As the First World raged, countless mothers in countless towns all across the globe received the news they must have dreaded since the day their sons marched off to fight.
One such death involved Lance Corporal Arthur George Cox, of the Royal Sussex Regiment, whose mother, Ada, lived in Devonshire Road, Horsham.
Arthur enlisted in September 1914, enduring the horrors of Gallipoli and being wounded in the battle of Ypres before he died on the Somme on March 22 1918, aged 22. His name is inscribed on the Pozieres Memorial.
The news was broken to Ada by her brother, Lance Corporal W Flack, who served in the same regiment and was himself in hospital after being wounded.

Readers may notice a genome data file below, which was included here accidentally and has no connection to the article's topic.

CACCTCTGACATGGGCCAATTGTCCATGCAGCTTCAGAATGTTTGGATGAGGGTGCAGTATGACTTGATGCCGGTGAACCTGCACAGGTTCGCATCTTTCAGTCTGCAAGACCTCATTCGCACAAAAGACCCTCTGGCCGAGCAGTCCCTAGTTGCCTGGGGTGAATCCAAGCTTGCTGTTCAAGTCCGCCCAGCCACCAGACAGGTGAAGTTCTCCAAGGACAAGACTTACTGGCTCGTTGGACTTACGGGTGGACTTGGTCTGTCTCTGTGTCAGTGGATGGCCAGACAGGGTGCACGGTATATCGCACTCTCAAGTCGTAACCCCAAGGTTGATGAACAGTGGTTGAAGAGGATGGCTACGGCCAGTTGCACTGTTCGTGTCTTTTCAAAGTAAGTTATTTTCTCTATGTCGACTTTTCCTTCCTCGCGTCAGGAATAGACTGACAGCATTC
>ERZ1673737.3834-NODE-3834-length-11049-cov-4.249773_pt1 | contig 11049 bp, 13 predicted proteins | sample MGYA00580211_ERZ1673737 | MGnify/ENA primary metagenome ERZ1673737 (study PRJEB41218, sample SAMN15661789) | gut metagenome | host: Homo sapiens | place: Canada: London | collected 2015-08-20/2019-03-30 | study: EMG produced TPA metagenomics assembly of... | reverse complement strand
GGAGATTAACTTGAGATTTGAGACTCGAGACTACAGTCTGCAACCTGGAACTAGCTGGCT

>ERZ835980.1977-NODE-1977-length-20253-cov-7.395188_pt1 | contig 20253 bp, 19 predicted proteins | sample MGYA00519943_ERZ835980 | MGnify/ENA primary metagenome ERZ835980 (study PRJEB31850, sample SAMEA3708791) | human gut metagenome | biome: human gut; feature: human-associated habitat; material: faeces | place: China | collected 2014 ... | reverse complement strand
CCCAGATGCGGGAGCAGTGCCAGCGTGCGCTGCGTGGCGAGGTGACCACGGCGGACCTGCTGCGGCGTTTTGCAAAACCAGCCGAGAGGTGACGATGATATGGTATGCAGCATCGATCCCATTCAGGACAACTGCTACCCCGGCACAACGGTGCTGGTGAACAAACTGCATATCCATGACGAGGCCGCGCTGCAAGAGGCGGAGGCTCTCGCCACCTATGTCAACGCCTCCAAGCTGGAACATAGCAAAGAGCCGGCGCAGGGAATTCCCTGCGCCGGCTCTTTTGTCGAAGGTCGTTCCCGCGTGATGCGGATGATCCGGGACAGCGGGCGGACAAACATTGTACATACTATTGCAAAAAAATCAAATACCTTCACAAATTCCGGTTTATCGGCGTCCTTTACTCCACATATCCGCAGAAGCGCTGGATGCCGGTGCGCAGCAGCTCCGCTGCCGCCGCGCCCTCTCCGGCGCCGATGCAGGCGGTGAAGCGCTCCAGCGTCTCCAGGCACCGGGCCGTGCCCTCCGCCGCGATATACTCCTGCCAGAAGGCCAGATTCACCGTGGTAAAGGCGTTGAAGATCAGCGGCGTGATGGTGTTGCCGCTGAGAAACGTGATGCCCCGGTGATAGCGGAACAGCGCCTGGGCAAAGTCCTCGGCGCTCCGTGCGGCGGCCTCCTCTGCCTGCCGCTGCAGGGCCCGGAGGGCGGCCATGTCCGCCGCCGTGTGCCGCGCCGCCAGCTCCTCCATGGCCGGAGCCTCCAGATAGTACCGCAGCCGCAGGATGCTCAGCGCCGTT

If sent today, the letter he sent to his sister would likely be seen as unfeeling.
Part of it was published in the West Sussex County Times on April 27 1918.
It read: “Don’t worry too much but cheer up, dear sister, he was a good soldier and died a hero. He was not the only one that fell my a good many. Let’s hope he is better off.”
The letter gave a glimpse of what Arthur’s final battle had been like. It stated: “We had a few hours’ sleep and in the morning went to meet the Germans. We held them up till about 11 o’clock but were outnumbered and had to retire as we were nearly cut off. We had to run for it. I was lucky to get out. We were nearly done up; we had no sleep for six nights and fighting all the time. We mowed them down with machine guns and rifle fire – there was no end to the devils.”